Menopause: Give me Hormones or Give me Death!

It's always a bad sign when a husband accompanies his wife to her doctor's appointment. Fears of cancer, a broken foot, hearing voices, fainting, chest pain---something serious. Thus, when I noted Patrick Morrison sitting in the chair of my exam room next to his wife, I braced myself.

Imagine my shock when the first words out of his mouth were, "Doctor Burbank, you HAVE to give my wife hormones. It's that or I'm calling a divorce attorney and the kids are calling the Department of Children's Services."

"I'm not that bad," she hissed, in a tone that could curdle honey. Since I knew Patrick and his wife, Sandra, had been happily married for nearly two decades, I asked them to fill me in on what was happening to their family.

Arms folded defiantly across her chest, Sandra snapped, "Menopause should be outlawed."

For starters, Sandra kept the air conditioning cranked so high, the rest of the family had resorted to wearing winter coats. "You can pile on more clothes, but I can't walk around the house naked," she retorted, when one of them had dared to complain about how cold the house was.

Sandra bit her husband's head off for the slightest infraction, (i.e leaving his socks on the bathroom floor, not loading the dishwasher to her liking, and my favorite, forgetting to dust the clock radio in their bedroom.) Sandra would then burst into tears and sob and lament what a terrible wife she was for screaming at him like that, and why didn't he just leave her because she was a h-horrible p-person, sob, sob, sob, and w-why did he p-put up with her, and he could have done so much b-better, and she was so f-fat and irritable, sob, sob, sob, and he had every r-right to w-w-walk out on her. All over a clock radio that hadn't been dusted!

Patrick, also a patient of mine, had played the role of long-suffering husband for four months now.  He knew she was menopausal, and with the 2006 study showing a slight increase in breast cancer and heart attack risk among women who took Hormonal Replacement Therapy, he had discouraged her from taking estrogen.

"So what's changed you mind?" I inquired. "Why are you now willing to incur the increased risks?"

The two looked at each other. Dead silence. Then Sandra looked away, picking at a hangnail. "You tell her."

Patrick filled me in: One night, at the dinner table, Sandra suddenly got one of her horrific hot flashes. "The hot flash from Hell," she added.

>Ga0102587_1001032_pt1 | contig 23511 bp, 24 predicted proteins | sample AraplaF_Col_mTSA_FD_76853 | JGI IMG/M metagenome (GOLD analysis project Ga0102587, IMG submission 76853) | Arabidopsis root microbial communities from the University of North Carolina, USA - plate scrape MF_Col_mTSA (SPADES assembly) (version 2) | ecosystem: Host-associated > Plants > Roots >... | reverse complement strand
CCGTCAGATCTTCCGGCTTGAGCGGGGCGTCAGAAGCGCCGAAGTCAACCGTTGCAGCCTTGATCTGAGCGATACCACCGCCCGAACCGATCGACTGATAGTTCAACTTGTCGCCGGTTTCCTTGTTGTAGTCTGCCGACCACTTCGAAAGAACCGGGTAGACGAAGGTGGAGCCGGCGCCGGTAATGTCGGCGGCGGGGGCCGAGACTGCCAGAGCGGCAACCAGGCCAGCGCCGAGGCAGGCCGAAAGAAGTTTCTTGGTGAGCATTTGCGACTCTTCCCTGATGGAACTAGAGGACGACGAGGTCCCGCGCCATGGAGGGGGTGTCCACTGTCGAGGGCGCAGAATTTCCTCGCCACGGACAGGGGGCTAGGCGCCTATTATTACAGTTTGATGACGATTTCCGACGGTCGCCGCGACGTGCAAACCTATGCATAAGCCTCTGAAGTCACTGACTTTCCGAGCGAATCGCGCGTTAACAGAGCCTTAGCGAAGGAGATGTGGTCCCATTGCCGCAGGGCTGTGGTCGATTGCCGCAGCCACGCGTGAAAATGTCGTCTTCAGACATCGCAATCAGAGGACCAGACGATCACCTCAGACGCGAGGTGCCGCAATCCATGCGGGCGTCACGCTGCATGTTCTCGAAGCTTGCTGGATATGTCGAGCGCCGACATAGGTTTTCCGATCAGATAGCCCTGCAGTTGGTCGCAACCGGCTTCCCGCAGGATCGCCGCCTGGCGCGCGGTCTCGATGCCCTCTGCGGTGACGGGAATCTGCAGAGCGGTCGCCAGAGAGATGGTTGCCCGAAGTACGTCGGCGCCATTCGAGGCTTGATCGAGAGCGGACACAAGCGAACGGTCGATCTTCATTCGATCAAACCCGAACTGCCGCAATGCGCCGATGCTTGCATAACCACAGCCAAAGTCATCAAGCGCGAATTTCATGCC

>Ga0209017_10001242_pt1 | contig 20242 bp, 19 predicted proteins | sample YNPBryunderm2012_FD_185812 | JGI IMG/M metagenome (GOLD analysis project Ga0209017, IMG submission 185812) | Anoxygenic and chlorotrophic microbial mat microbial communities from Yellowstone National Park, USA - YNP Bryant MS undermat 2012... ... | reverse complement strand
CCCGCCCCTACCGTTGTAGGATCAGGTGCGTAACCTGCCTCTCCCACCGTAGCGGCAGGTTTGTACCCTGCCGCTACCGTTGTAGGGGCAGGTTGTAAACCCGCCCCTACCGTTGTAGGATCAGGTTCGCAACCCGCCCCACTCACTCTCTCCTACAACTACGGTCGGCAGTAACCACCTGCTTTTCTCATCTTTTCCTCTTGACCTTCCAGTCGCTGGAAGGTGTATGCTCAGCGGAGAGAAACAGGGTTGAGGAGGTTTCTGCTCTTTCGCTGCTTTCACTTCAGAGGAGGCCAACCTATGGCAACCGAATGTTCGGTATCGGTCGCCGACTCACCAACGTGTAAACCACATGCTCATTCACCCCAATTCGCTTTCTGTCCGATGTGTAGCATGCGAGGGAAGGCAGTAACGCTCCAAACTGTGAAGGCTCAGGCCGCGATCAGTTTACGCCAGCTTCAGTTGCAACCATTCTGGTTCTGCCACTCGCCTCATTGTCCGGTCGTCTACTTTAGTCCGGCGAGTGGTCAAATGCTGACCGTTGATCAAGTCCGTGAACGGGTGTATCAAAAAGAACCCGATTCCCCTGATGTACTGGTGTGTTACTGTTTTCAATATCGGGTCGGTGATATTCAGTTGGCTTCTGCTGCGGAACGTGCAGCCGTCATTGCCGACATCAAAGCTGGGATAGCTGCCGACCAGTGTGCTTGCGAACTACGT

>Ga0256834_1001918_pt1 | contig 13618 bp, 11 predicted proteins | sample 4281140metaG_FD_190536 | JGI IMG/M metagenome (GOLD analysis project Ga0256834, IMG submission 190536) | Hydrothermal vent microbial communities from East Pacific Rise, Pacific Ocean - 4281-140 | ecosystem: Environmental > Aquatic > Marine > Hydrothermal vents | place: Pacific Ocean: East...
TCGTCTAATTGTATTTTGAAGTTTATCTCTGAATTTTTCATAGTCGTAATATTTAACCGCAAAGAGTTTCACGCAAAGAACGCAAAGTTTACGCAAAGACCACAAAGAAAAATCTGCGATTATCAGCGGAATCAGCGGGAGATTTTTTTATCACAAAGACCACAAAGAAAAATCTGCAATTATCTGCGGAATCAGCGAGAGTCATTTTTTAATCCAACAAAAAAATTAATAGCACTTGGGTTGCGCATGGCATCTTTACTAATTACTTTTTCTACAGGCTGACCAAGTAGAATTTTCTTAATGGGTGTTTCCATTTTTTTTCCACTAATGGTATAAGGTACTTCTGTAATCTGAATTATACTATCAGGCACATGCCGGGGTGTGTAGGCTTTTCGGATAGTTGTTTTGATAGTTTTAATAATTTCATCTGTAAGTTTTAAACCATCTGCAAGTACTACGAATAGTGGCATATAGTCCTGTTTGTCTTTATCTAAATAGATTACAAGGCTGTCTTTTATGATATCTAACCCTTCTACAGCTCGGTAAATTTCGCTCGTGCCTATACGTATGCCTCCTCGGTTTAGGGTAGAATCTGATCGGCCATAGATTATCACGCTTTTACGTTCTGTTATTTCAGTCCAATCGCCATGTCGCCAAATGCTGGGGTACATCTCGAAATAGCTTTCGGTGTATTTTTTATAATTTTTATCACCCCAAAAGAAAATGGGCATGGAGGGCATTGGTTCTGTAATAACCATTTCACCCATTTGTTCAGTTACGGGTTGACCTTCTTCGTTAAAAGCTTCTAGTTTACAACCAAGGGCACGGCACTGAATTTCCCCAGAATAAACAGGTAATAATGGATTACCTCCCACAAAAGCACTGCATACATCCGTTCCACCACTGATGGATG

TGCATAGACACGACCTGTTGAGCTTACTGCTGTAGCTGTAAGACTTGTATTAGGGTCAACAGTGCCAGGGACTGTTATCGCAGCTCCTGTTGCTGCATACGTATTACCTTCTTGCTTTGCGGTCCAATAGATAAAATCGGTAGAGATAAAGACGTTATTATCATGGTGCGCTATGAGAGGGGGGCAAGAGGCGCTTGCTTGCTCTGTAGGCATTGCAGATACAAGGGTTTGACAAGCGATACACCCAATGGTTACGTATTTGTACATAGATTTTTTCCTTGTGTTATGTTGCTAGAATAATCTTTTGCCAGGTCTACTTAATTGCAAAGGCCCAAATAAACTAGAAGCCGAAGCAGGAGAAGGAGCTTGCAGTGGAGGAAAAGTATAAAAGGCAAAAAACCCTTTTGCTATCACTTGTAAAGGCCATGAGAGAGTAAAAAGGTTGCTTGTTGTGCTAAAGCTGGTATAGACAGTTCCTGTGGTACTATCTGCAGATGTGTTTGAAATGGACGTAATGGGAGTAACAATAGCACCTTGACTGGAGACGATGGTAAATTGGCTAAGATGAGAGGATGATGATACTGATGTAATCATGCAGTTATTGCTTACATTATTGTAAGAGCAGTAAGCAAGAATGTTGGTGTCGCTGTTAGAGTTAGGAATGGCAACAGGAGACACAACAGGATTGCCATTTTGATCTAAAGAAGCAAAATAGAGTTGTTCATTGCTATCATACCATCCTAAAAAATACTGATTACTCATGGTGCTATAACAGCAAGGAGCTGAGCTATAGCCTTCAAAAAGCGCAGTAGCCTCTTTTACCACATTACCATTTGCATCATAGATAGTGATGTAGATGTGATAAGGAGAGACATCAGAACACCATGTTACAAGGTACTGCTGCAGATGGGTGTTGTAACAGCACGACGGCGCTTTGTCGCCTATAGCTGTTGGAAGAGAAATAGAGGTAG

Her two sons, aged sixteen and thirteen, were sitting at the dinner table munching on fried chicken, when suddenly they saw their mother flushed and perspiring. Next thing they knew, she had flung off her blouse and was sitting at the dinner table clad only in her bra from the waist up. She then grabbed the bread plate and began fanning herself.

Her two teenaged boys, eyes now the size of moon pies said, "Mom! What are you doing?"

Sandra, fanning herself frantically with the bread plate, glared at them. "You don't know what it's like to have a hot flash!"

The younger snapped, "Nor do I want to, if this is how they make you behave!"

The two boys glanced across the table at their father, hoping he'd do something about her troubling behavior. Instead, his eyebrow crinkled with the unspoken message, "Just ignore her." He gestured with his head toward their dinner plates and he began munching on his biscuit, as though a fifty-year old woman sitting at the dinner table clad only in a bra from the waist up, with two teen-aged sons looking on, were perfectly normal. Patrick, trying not to trigger one of her verbal tirades and crying jags in front of the boys, kept his mouth shut and focused on buttering his biscuit.

Following their father's lead, the boys completed their dinner meal as though nothing were amiss. But after the meal, the oldest took his father aside. "Dad, you've got to do something about Mom. She's completely out of control. Yesterday, she screamed at my girlfriend for leaving a Coke can on the end table instead of putting it in the recycling dumpster. Then she started bawling her eyes out and she ran out of the room saying she was a terrible mother. I was so embarrassed, and now Danielle refuses to come to the house anymore."

That's where I came in. Patrick beseeched me to prescribe his wife hormones. In high doses.

After a long discussion with them both about the risks and benefits, we opted for a one or two-year course of HRT. We'd hope to taper off after several years.

"It's that or the looney bin," Sandra said with a hint of a smile. "Besides, with two sons to fund through college, divorce is out of the question, right?"

He smiled. "I only said that to make you realize how bad things had gotten. I wasn't serious." He squeezed her hand. "We'll get through this menopause thing together, just like every other crisis in our marriage."

Thankfully, with the addition of hormones, Sandra was soon back to the loving, patient, and non-sobbing woman she used to be.

Menopause is definitely not for sissies!